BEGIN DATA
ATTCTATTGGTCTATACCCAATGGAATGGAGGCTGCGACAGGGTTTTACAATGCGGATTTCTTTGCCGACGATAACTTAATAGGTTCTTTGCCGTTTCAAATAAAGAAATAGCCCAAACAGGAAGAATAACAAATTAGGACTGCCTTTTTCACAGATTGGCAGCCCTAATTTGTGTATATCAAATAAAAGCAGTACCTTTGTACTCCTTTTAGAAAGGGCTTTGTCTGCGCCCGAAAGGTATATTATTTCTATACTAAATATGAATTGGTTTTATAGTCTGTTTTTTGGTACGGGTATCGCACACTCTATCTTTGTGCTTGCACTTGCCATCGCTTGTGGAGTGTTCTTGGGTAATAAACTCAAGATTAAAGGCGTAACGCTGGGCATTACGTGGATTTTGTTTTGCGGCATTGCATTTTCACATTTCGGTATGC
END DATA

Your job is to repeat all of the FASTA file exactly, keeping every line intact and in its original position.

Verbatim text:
ATTCTATTGGTCTATACCCAATGGAATGGAGGCTGCGACAGGGTTTTACAATGCGGATTTCTTTGCCGACGATAACTTAATAGGTTCTTTGCCGTTTCAAATAAAGAAATAGCCCAAACAGGAAGAATAACAAATTAGGACTGCCTTTTTCACAGATTGGCAGCCCTAATTTGTGTATATCAAATAAAAGCAGTACCTTTGTACTCCTTTTAGAAAGGGCTTTGTCTGCGCCCGAAAGGTATATTATTTCTATACTAAATATGAATTGGTTTTATAGTCTGTTTTTTGGTACGGGTATCGCACACTCTATCTTTGTGCTTGCACTTGCCATCGCTTGTGGAGTGTTCTTGGGTAATAAACTCAAGATTAAAGGCGTAACGCTGGGCATTACGTGGATTTTGTTTTGCGGCATTGCATTTTCACATTTCGGTATGC